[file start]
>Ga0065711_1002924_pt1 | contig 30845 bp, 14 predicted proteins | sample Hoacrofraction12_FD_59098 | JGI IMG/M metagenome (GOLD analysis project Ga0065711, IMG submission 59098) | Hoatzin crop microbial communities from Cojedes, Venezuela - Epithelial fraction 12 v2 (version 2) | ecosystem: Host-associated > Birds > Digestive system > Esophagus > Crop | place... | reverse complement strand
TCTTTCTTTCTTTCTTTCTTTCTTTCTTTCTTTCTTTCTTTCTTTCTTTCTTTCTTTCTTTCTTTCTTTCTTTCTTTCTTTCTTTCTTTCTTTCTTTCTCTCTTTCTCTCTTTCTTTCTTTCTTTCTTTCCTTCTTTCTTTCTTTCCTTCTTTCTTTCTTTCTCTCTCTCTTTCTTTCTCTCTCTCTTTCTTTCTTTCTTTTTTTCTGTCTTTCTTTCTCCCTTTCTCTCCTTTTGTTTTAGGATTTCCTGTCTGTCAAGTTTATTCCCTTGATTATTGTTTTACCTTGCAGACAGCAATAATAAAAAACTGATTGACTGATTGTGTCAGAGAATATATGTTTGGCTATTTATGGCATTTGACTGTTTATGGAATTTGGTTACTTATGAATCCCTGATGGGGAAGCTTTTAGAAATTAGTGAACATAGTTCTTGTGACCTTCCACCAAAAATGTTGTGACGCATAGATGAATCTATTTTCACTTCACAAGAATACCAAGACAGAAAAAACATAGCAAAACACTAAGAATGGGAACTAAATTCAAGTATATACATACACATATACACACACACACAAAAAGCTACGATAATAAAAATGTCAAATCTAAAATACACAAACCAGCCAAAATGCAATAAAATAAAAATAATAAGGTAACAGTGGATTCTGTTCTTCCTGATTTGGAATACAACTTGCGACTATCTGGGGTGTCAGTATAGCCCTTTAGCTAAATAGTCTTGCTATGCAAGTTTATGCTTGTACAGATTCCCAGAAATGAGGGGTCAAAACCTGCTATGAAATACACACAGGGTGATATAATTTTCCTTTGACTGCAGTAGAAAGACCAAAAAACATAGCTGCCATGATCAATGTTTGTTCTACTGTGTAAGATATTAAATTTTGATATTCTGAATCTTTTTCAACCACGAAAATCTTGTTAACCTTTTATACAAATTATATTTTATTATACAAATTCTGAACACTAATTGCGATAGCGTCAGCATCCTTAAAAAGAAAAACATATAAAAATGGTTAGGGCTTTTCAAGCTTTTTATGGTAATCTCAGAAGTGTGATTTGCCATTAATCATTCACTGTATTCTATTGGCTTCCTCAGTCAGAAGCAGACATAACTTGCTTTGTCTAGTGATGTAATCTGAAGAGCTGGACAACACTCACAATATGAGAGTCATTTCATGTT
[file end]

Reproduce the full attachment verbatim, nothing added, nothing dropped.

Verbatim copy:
>Ga0065711_1002924_pt1 | contig 30845 bp, 14 predicted proteins | sample Hoacrofraction12_FD_59098 | JGI IMG/M metagenome (GOLD analysis project Ga0065711, IMG submission 59098) | Hoatzin crop microbial communities from Cojedes, Venezuela - Epithelial fraction 12 v2 (version 2) | ecosystem: Host-associated > Birds > Digestive system > Esophagus > Crop | place... | reverse complement strand
TCTTTCTTTCTTTCTTTCTTTCTTTCTTTCTTTCTTTCTTTCTTTCTTTCTTTCTTTCTTTCTTTCTTTCTTTCTTTCTTTCTTTCTTTCTTTCTTTCTCTCTTTCTCTCTTTCTTTCTTTCTTTCTTTCCTTCTTTCTTTCTTTCCTTCTTTCTTTCTTTCTCTCTCTCTTTCTTTCTCTCTCTCTTTCTTTCTTTCTTTTTTTCTGTCTTTCTTTCTCCCTTTCTCTCCTTTTGTTTTAGGATTTCCTGTCTGTCAAGTTTATTCCCTTGATTATTGTTTTACCTTGCAGACAGCAATAATAAAAAACTGATTGACTGATTGTGTCAGAGAATATATGTTTGGCTATTTATGGCATTTGACTGTTTATGGAATTTGGTTACTTATGAATCCCTGATGGGGAAGCTTTTAGAAATTAGTGAACATAGTTCTTGTGACCTTCCACCAAAAATGTTGTGACGCATAGATGAATCTATTTTCACTTCACAAGAATACCAAGACAGAAAAAACATAGCAAAACACTAAGAATGGGAACTAAATTCAAGTATATACATACACATATACACACACACACAAAAAGCTACGATAATAAAAATGTCAAATCTAAAATACACAAACCAGCCAAAATGCAATAAAATAAAAATAATAAGGTAACAGTGGATTCTGTTCTTCCTGATTTGGAATACAACTTGCGACTATCTGGGGTGTCAGTATAGCCCTTTAGCTAAATAGTCTTGCTATGCAAGTTTATGCTTGTACAGATTCCCAGAAATGAGGGGTCAAAACCTGCTATGAAATACACACAGGGTGATATAATTTTCCTTTGACTGCAGTAGAAAGACCAAAAAACATAGCTGCCATGATCAATGTTTGTTCTACTGTGTAAGATATTAAATTTTGATATTCTGAATCTTTTTCAACCACGAAAATCTTGTTAACCTTTTATACAAATTATATTTTATTATACAAATTCTGAACACTAATTGCGATAGCGTCAGCATCCTTAAAAAGAAAAACATATAAAAATGGTTAGGGCTTTTCAAGCTTTTTATGGTAATCTCAGAAGTGTGATTTGCCATTAATCATTCACTGTATTCTATTGGCTTCCTCAGTCAGAAGCAGACATAACTTGCTTTGTCTAGTGATGTAATCTGAAGAGCTGGACAACACTCACAATATGAGAGTCATTTCATGTT